Social Security: What is the Windfall Elimination Provision & How Does it Affect Your Benefits?

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Affecting a small percentage of Social Security beneficiaries, the Windfall Elimination Provision (WEP) is a modified benefit formula that can reduce the size of your Social Security retirement or disability benefit if you receive a pension from a job in which your employer hadn’t withheld Social Security taxes from your salary.

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Typical jobs that fall under this type of non-covered pension scenario are in state or local government agencies that do not participate in FICA payroll-tax withholding — or an employer in another country. Teachers are one of the most common groups to be impacted by this rule, but it often impacts other public sector workers like firefighters, police officers and numerous other state, county and municipal employees.

Congress approved the Windfall Elimination Provision in 1983 as part of a larger package of Social Security reforms (including an increase in the full retirement age). The intent was to remove an unintended advantage — and overgenerous payments — to workers who have earnings not covered by Social Security and who receive non-covered work pensions (typically from government employment), but who also did some “covered” work in jobs that paid into Social Security.

Does the Windfall Elimination Provision Apply to Me?

This provision can affect you if you earn a retirement or disability pension from an employer who didn’t withhold Social Security taxes and if you qualify for Social Security retirement or disability benefits from work in other jobs for which you did pay taxes. The Windfall Elimination Provision could apply if you reached age 62 after 1985 or if you developed a qualifying disability after 1985.

Retire Comfortably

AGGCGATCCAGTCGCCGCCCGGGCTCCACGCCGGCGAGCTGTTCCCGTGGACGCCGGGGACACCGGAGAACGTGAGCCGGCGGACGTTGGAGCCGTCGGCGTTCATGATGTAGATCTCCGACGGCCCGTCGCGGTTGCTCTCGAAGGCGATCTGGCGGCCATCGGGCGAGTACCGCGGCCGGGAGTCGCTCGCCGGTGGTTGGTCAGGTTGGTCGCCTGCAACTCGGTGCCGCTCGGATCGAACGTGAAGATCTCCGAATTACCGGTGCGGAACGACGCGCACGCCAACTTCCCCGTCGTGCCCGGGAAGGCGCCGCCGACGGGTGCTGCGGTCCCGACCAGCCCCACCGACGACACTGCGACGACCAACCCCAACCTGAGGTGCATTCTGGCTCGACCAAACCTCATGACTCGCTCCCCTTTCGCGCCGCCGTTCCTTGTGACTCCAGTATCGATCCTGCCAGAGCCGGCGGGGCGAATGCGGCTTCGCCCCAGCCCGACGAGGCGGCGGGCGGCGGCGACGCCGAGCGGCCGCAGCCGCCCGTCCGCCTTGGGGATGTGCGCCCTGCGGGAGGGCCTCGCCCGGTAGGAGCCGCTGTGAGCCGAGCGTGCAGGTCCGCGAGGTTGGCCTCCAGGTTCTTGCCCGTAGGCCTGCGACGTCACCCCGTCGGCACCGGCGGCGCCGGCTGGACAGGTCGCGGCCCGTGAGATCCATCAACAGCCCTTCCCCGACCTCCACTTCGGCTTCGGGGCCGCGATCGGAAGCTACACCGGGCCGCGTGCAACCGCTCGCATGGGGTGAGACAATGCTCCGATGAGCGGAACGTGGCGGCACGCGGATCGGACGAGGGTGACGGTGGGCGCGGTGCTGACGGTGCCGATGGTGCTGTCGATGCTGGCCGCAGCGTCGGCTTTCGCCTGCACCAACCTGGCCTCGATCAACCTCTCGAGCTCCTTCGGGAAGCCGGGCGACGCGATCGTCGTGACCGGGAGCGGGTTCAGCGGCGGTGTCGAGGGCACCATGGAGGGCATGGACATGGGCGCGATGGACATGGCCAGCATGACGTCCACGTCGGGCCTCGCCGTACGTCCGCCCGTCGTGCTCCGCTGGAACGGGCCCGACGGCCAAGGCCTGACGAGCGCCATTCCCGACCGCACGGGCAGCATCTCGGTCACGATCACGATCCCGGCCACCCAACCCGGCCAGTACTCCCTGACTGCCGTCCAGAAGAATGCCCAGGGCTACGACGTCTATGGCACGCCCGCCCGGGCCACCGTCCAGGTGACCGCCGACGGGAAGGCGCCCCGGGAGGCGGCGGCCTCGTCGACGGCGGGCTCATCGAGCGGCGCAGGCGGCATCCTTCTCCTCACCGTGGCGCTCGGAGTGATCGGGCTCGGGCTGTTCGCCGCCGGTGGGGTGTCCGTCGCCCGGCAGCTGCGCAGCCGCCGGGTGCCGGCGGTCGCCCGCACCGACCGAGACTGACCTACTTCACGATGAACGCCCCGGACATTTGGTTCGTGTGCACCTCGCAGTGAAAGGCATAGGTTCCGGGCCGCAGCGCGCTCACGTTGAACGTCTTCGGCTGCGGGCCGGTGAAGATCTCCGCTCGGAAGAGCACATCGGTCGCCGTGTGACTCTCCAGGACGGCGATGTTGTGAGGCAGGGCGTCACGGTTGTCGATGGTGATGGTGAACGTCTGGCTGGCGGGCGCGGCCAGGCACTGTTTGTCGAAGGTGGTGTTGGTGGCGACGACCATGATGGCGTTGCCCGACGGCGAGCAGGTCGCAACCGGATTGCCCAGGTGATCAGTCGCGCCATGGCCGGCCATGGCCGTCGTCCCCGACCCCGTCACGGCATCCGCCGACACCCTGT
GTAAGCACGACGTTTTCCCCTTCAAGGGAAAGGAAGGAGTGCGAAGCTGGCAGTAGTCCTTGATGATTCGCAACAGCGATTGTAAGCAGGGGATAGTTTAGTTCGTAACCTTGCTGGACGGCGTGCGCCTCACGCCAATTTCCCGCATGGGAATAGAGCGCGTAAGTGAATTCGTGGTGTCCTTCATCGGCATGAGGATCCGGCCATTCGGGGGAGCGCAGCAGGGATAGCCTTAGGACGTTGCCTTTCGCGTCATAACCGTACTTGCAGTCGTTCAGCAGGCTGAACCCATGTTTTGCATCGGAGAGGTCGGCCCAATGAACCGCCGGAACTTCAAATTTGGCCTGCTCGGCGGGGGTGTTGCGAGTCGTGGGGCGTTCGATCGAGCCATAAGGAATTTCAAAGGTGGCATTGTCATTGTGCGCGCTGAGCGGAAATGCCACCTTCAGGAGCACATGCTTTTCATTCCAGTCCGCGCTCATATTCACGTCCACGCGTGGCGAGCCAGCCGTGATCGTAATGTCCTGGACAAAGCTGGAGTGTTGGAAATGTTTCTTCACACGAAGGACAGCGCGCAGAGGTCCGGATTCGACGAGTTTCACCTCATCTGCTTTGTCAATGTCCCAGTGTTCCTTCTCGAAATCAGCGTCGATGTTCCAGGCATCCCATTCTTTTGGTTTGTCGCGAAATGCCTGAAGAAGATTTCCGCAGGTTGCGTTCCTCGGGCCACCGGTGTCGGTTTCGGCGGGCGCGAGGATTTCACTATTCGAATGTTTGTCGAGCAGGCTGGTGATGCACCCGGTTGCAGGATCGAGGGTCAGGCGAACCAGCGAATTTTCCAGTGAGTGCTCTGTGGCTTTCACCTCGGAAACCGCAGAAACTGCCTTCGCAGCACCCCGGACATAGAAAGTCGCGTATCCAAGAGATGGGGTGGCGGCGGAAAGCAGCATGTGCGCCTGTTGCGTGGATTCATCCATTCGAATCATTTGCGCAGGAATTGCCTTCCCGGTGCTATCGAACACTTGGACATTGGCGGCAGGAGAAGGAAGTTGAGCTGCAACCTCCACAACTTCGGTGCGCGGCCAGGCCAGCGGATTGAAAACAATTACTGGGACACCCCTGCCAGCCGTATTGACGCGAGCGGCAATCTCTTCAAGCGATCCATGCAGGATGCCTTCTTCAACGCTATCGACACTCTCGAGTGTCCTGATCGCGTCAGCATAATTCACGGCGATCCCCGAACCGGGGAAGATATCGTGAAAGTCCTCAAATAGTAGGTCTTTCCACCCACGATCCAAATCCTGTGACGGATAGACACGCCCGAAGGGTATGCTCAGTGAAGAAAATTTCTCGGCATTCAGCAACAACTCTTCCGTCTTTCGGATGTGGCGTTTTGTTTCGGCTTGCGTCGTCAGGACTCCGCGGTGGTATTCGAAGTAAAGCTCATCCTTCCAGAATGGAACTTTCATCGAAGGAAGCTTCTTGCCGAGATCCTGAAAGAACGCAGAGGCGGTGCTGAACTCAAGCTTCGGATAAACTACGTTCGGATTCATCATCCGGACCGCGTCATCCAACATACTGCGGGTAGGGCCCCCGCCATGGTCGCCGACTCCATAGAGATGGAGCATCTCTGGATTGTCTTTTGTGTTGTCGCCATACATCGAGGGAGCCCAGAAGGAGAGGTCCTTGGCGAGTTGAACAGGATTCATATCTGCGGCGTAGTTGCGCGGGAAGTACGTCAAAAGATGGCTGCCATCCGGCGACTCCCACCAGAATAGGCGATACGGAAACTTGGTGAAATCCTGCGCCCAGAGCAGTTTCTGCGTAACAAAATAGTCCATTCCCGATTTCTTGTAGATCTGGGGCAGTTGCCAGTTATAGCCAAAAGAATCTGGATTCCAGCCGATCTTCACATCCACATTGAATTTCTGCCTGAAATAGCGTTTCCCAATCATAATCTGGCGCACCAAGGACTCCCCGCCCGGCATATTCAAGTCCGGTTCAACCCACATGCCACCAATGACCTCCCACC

The WEP cannot cut your Social Security payment by more than half of the amount of your monthly pension — and it cannot zero out your retirement benefit. For those filing at full retirement age, this reduction is capped at a monthly reduction of $512 for 2022.

And if you have more than 20 years of substantial covered earnings (where you paid Social Security tax), the impact of the WEP begins to diminish. At 30 years of substantial covered earnings, the WEP does not apply.

How Many People Are Impacted by the WEP?

According to the Congressional Research Service, about 2.0 million people, or 3% of Social Security beneficiaries, are affected by the provisions as of Dec. 2021. Of those affected, most are retired state and local government workers covered by alternative staff-retirement programs. Many retired permanent civilian federal employees hired before January 1, 1984, who are covered by the Civil Service Retirement System (CSRS), are also affected.

The WEP has come under scrutiny by opponents who feel the formula is an inaccurate method of determining the actual windfall of individual cases. Critics contend that the WEP disproportionately reduces benefits for lower-earning families and significantly reduces benefits that workers have included in their retirement plans.

Retire Comfortably

There are currently several bills before Congress that would either change how the WEP affects Social Security based on past earnings (from both covered and non-covered employment) or eliminate it entirely, but lawmakers have yet to budge on changing the provision since its inception.

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You can calculate the impact WEP might have on your Social Security benefits via the Windfall Elimination Provision online calculator at SSA.gov.

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About the Author

David Nadelle is a freelance editor and writer based in Ottawa, Canada. After working in the energy industry for 18 years, he decided to change careers in 2016 and concentrate full-time on all aspects of writing. He recently completed a technical communication diploma and holds previous university degrees in journalism, sociology and criminology. David has covered a wide variety of financial and lifestyle topics for numerous publications and has experience copywriting for the retail industry.

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